The ecological devastation is done in the service of the surging demand for beef. About 80 percent of Brazil’s beef is consumed domestically, said Nathalie Walker, the director of the tropical forest and agriculture program at the National Wildlife Federation.
But the real shift can be traced to the global market, particularly in Asia, where demand is growing at a much faster rate than it is domestically. “The expansion is driving the deforestation,” Walker said.
From 2010 to 2017, beef exports climbed 25 percent, to 1.5 million tons, according to the Brazilian Beef Exporters Association. To accommodate that growth, cattle ranchers have been pushing their herds into the Amazon, clear-cutting and burning the forest as they go. Today nearly 40 percent of Brazil’s cattle population is located in the Amazon region, according to government data.
Hong Kong is the biggest global importer of Brazilian beef products, bringing in about $1.5 billion worth in 2017, according to the Brazilian Beef Exporters Association. China is second, at nearly $1 billion, followed by Iran, Egypt and Russia. The United States, which imported $295 million in beef, came in sixth.
The underlying toll of the industry’s growth has spurred talk of a boycott. The finance ministry of Finland, the current chair of the European Union, called on the bloc and Finland to “urgently review the possibility of banning Brazilian beef imports,” in a statement last week, Reuters reported.
Alternatives to boycott
Walker says there are other options for combating deforestation. In 2009, for instance, as a result of an effort by the environmental group Greenpeace, Brazil’s three largest meatpackers agreed to a moratorium on beef purchases from Amazon ranchers involved in deforestation. That year, the government spearheaded a separate but similar agreement with beef retailers and exporters.
Subsequent research has shown that those agreements helped reduce deforestation. But they are narrow in scope and spotty in their implementation: Walker said they deal only with about 10 to 20 percent of all cattle-driven deforestation. One major blind spot, she said, is that they don’t deal at all with the ranches where cattle are born and spend the first several months of their lives.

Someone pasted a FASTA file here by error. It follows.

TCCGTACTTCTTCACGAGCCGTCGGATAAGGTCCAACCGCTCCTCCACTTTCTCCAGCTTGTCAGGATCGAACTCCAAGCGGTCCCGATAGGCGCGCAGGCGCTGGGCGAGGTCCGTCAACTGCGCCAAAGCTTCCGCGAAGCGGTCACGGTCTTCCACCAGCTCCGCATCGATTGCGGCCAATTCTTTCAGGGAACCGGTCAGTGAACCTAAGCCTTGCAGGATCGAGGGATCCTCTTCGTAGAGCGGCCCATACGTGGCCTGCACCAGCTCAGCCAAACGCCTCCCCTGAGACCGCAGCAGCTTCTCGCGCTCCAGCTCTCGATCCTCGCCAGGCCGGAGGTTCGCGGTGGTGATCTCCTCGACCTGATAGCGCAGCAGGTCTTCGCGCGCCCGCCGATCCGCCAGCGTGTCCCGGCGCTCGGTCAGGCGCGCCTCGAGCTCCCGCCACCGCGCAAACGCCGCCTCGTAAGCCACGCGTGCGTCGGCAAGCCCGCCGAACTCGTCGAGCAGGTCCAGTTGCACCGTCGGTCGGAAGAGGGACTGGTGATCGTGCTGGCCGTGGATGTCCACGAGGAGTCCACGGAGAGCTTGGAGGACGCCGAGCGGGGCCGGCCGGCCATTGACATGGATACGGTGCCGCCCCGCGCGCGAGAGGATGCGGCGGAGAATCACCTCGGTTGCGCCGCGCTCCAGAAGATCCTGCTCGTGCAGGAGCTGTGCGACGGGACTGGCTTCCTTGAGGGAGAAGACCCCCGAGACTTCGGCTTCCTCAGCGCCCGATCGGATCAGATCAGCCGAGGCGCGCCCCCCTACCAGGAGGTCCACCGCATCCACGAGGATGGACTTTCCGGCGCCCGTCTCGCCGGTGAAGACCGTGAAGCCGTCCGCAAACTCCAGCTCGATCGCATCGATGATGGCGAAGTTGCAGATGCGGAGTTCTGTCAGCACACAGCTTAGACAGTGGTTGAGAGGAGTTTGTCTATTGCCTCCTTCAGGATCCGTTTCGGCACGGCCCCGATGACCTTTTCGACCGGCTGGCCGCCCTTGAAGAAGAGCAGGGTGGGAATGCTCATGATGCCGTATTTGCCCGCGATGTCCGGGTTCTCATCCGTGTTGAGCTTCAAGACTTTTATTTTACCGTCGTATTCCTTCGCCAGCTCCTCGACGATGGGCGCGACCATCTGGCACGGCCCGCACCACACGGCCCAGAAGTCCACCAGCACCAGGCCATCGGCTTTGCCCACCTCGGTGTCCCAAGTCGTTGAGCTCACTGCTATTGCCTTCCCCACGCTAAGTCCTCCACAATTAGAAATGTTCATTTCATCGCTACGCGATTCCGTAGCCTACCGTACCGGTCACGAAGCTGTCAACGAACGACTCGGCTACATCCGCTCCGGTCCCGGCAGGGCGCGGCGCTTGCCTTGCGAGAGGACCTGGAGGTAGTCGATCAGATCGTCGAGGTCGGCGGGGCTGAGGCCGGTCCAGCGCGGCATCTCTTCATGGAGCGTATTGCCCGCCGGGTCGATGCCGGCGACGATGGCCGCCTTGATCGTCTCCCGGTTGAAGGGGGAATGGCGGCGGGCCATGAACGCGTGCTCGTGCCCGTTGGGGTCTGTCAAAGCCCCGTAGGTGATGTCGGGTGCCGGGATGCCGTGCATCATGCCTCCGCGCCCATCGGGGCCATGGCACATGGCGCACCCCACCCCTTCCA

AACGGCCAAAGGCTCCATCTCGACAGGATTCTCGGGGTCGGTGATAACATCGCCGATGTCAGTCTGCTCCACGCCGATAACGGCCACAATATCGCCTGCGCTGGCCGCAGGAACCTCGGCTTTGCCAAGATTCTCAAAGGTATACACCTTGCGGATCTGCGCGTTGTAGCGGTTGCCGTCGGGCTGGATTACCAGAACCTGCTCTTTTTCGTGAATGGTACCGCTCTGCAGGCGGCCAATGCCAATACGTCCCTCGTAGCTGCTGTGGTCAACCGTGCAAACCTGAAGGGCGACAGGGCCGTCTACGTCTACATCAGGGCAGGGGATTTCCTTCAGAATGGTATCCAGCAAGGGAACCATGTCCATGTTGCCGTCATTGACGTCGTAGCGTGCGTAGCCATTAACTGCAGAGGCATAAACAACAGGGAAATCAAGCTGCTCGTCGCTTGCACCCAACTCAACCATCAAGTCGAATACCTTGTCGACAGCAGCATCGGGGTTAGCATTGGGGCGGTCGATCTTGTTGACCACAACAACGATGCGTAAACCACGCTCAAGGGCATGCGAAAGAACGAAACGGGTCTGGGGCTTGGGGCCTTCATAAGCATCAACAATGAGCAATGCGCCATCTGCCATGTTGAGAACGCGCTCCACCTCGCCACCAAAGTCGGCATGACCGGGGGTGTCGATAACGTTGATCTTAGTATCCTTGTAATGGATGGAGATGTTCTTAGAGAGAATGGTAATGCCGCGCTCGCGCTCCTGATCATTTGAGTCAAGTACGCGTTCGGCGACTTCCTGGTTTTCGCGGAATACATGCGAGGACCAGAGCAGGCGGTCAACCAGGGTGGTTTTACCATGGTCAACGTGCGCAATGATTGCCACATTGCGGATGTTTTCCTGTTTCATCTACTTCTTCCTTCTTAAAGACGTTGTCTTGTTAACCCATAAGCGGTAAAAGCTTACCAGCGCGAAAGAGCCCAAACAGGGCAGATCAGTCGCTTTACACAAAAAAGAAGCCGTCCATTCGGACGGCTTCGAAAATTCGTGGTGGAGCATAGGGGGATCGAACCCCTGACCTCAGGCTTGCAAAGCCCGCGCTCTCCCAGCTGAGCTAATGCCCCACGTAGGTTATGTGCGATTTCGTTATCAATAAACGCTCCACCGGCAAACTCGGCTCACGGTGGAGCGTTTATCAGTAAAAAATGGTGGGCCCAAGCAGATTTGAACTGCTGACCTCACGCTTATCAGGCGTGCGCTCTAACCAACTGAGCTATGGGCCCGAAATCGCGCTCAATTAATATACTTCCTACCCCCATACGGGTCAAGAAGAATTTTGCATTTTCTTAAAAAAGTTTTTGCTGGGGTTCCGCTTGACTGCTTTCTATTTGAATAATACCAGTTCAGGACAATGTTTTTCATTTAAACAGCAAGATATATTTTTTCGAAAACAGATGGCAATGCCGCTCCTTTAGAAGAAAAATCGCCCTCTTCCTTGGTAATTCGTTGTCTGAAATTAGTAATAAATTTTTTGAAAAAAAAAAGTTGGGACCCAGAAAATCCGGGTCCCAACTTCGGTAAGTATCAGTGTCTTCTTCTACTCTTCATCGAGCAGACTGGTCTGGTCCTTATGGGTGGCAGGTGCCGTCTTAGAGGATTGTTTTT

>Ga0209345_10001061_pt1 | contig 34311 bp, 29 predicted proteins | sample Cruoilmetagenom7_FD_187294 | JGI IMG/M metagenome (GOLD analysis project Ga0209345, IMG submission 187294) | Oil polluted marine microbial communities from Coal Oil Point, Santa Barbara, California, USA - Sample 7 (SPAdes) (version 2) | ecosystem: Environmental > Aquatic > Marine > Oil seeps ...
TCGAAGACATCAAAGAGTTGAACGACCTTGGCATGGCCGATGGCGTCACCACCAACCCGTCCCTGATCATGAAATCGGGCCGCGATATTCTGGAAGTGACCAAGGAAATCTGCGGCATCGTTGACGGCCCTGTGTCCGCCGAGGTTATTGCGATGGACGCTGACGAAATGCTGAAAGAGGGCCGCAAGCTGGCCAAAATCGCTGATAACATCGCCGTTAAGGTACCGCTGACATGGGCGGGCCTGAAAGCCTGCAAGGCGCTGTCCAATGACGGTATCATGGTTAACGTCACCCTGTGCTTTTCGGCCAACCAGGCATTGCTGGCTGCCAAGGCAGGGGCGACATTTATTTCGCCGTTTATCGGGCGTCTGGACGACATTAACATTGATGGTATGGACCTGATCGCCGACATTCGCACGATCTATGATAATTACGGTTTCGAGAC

Another path would be to increase the productivity of existing Brazilian cattle ranches. “There are huge areas of already cleared land,” Walker said. But clear-cut forest doesn’t make for quality cattle pasture, and as a result the country is averaging just one cow per hectare (2.47 acres) of pasture. Walker said better land management could let ranchers “triple their production without cutting a tree.” But initial costs and know-how are proving to be hurdles.
The election of Jair Bolsonaro, a far-right former army captain who pressed a pro-business agenda to the country’s natural resources, as president created another obstacle. Since he took office in January, environmental enforcement actions have dropped, deforestation has increased and the head of the federal agency tracking deforestation was fired after criticizing the president’s policies.
The role of outside finance
Many experts on the Amazon have concluded that as long as Bolsonaro remains in power, efforts to stop deforestation will have to come from outside the country. Moira Birss, the campaign director of the finance program at Amazon Watch, an environmental group, recently wrote a report examining the role of U.S. and European finance companies in supporting Brazilian agribusiness.
Major investment companies such as the Capital Group, BlackRock and Vanguard collectively hold hundreds of millions of dollars in investments in Brazil’s major meatpackers, Birss’s report found. “Foreign investors have enormous influence over what happens in the Brazilian Amazon,” according to the report. “Big banks and large investment companies play a critical role, providing billions of dollars in lending, underwriting and equity investment to soy and cattle companies. This capital and financial security enables agribusiness to maintain and expand operations, causing further devastation to the Amazon.”